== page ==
What’s clear to me, fair or not, is that Trump’s presidency for at least the balance of the year, will be marred by investigations, that have largely escalated by his own doing. It is also a good bet that 2018 will be marked by his own party turning on him as his disapproval ratings increase and as representatives in the House and Senators go into survival mode as they look to get reelected. I am not expecting any real talk of impeachment until 2018 (only if the House flips), but I suspect that whether or not the initial cause for a special counsel to investigate campaign collusion with the Russian proves to be false, there have been no shortage of actions since by those in the White House that are likely to snare some close to the President into at least obstruction of justice charges. This will not be a good result for getting through his supposed pro-growth legislative agenda, will likely cause some cabinet members like Wilbur Ross at Commerce and Rex Tillerson at State to resign as they will no longer choose to have their reputations tarnished and make the midterms a referendum on the President with big losses and a lame-duck status. Lastly, this Healthcare Bill. I believe it to be no-win for Republicans. If they push it through, without any public debate, no Democrat support and wavering support from the far right and a group of Republican moderates, then this just makes next year’s midterms that much more difficult for them. If it fails and they move on to other legislative initiatives then it is just another reason for Trump to turn on his own party, which also makes it much harder for Rs in the midterms. It is my view that Rs, and most importantly Trump and his close advisors have sorely misjudged the course in which to embark on their legislative agenda, the process, the support from their own party and the increasingly polarizing effect they are having on the country. This will result in losing the supermajority at the midterms as it did in 2010, 2006, and 1994.
Maybe some wish-casting here, but I have never felt as strongly as I do now that this scenario is far more likely than not.
My worst fear is that we see some sort of shock, like a domestic terror attack, and instead of the country coming together, we see scapegoating that further divides our country.
U.S. stocks speak to a sense of stability that I do not believe exists in the current investment environment, while Treasuries, dollar, and commodities relay a level of fear that we have not seen since U.S stocks were at much lower levels and valuations.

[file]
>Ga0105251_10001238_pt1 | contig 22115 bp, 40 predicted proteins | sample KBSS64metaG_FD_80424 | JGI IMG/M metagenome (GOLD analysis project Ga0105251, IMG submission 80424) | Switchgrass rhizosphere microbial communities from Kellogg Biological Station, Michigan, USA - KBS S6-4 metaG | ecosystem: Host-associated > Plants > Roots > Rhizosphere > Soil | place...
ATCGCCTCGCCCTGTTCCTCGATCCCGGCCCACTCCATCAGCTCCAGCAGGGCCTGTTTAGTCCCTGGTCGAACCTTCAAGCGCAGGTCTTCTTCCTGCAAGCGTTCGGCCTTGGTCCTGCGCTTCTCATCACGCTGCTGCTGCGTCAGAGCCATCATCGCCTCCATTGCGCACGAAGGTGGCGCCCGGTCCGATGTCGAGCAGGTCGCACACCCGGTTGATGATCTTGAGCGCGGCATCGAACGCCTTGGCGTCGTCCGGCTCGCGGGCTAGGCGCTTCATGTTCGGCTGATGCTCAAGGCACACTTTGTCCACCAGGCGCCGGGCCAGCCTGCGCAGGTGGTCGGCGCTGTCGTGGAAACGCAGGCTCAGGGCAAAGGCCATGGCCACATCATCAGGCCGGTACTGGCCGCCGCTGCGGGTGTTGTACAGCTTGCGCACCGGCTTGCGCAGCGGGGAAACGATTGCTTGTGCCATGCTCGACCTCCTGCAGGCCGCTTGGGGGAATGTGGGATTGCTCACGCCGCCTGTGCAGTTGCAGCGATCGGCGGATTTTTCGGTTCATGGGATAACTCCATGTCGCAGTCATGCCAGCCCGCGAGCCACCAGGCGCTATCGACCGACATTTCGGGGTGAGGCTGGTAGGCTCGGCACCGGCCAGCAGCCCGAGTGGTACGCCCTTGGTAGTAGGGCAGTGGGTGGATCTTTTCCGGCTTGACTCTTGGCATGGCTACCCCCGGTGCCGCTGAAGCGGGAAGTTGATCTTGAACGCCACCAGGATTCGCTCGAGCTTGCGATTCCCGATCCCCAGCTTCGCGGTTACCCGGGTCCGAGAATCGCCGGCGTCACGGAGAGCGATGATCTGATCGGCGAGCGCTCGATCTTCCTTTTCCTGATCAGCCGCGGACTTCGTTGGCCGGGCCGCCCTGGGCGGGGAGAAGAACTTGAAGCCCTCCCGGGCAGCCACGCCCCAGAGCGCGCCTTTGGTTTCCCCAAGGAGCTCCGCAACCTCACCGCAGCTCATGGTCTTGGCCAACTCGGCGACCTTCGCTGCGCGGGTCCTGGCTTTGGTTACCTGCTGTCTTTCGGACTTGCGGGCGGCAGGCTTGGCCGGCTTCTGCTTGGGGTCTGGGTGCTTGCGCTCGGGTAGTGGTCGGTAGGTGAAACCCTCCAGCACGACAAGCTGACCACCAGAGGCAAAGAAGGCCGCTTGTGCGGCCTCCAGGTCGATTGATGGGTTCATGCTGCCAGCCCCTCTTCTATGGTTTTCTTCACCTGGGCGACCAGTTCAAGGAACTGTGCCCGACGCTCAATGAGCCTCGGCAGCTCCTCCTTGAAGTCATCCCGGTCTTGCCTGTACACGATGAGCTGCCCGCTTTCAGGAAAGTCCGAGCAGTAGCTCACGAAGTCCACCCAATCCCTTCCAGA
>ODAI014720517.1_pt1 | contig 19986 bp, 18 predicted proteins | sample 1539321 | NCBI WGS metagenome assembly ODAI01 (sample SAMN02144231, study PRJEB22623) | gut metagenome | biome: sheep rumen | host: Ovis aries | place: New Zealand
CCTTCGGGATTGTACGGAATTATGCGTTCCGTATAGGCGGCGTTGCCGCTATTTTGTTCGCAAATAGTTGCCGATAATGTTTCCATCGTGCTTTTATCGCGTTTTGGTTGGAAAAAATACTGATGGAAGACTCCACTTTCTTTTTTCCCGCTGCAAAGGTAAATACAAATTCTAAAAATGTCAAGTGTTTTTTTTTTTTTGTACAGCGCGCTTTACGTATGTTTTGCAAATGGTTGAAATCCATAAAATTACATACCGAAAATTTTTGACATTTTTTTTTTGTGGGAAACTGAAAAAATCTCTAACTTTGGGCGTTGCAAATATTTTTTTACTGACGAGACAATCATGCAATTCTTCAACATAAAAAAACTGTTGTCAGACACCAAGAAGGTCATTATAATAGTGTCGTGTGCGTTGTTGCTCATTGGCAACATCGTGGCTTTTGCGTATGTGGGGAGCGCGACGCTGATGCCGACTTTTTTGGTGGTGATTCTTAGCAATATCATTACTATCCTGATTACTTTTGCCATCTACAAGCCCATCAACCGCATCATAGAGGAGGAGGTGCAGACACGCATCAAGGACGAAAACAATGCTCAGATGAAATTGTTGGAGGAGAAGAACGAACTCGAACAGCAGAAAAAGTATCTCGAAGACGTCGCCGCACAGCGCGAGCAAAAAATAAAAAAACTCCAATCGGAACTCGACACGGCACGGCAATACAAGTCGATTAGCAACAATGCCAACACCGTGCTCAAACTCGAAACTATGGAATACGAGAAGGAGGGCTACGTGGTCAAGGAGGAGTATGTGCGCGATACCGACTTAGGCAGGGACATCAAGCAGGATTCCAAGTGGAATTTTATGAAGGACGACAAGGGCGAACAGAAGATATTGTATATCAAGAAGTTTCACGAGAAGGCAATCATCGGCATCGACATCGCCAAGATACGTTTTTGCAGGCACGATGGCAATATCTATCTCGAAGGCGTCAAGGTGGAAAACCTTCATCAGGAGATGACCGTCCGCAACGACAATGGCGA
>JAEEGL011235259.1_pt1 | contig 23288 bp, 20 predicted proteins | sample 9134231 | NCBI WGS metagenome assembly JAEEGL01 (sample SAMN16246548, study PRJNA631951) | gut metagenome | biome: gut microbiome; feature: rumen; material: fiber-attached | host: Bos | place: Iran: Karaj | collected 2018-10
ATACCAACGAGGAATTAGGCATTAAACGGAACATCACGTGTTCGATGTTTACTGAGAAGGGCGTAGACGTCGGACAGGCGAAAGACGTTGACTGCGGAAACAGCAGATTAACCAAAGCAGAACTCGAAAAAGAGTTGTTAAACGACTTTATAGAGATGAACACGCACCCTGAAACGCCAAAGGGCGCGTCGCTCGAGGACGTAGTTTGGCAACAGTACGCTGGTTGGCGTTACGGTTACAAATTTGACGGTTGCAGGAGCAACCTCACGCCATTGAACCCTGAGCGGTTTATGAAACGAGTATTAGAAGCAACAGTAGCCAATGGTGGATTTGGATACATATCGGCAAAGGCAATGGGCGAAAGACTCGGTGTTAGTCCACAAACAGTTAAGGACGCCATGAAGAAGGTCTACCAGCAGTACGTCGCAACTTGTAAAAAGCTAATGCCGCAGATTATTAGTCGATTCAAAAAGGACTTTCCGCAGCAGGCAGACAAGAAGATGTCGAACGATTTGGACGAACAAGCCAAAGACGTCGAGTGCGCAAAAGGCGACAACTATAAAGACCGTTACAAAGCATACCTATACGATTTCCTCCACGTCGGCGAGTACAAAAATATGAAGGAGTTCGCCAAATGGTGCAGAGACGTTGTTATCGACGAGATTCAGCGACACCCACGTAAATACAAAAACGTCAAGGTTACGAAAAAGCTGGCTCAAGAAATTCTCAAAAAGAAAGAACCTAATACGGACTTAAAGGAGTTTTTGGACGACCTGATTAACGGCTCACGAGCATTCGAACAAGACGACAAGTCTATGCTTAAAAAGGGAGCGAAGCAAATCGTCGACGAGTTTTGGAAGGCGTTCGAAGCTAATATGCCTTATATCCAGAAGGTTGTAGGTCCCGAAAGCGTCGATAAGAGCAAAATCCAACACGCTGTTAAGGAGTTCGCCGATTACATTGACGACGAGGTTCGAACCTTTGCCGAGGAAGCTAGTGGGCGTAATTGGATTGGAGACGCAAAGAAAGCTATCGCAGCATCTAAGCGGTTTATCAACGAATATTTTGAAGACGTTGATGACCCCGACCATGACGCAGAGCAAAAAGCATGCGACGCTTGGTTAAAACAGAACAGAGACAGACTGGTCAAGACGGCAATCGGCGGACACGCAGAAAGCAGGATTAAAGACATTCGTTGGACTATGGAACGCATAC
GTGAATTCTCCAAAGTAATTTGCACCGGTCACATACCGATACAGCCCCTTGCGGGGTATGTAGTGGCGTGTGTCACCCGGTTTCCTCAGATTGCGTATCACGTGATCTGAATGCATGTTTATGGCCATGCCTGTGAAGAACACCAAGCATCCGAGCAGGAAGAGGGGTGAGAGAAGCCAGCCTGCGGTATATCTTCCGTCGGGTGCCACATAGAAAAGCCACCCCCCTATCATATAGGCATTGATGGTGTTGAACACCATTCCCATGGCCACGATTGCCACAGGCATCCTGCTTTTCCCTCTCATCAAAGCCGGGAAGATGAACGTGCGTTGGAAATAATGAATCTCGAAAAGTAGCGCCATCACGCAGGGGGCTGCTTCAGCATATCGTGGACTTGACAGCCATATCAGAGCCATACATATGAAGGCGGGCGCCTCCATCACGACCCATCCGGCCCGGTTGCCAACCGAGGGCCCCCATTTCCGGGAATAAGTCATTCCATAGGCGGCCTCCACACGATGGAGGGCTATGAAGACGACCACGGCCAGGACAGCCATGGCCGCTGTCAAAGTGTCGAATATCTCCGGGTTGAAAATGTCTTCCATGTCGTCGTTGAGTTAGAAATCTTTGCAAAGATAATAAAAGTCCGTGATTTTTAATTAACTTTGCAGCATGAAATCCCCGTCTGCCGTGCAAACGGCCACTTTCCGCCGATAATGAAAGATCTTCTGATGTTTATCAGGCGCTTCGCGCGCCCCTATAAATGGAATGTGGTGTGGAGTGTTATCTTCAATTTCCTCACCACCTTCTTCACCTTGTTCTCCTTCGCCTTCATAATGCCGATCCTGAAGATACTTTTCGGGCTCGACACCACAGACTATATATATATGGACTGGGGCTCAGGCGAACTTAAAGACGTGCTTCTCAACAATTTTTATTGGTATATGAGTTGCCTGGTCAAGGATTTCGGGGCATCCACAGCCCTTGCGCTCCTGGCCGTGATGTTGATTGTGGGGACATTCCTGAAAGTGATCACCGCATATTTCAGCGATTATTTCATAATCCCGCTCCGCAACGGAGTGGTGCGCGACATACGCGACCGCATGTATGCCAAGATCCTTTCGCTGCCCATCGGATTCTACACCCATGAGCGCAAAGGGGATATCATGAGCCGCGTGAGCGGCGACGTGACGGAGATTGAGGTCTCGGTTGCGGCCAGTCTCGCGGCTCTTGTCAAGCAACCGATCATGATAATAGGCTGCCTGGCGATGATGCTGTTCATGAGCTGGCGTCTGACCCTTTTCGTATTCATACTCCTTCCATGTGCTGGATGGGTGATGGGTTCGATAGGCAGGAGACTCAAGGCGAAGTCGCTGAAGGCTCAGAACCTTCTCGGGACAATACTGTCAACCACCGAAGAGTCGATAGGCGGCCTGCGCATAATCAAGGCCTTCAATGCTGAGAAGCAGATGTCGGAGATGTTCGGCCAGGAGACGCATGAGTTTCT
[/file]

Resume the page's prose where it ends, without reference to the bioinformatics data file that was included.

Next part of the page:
The largest sell-off in the SPX since the election was about 3.5% from March 1st to March 27th. We are now 5% higher than those levels, and up 9% on the year.
With the SPY at $243, the Sept 243 straddle (the call premium + the put premium) is offered at about $9, or about 3.7% of the etf price, if you bought that and thus the implied movement between now and Sept 15th expiration, you would need a move above $252, or below $234 to make money, which seems pretty fair. Either a breakout to new all-time highs or a breakdown to the mid-May lows, the last real bout of volatility in the broad market, which happens to be a nice intersection of the uptrend from the pre-election lows in early Nov:
At this point, SPY put spreads out to mid-September look like an attractive way to hedge a portfolio of large-cap stocks, or a vol and dollar cheap way to make long premium directional bets.
So What’s the Trade?
Buy the SPY ($243.50) Sept 240/215 put spread for 2.60
- Buy 1 Sept 240 put for 3.20
- Sell 1 Sept 215 put at .60
Breakeven on Sept expiration –
Losses up to 2.60 between 237.40 and 240, with max loss above 240
Profits up to 22.40 between 234.40 and 215, with max profit of 22.40, or about 10% at 215 or lower.
Rationale – As either a directional trade or a hedge vs a portfolio this is a dollar cheap put spread out til September, for just over 1% of the underlying price. It targets near the money participation to you got it, very near Nov election levels. The thought here is that most other risk assets have round tripped those moves since November. If equities were to follow that’s the spot to look towards with defined risk. Vol is obviously low so this is cheap historically.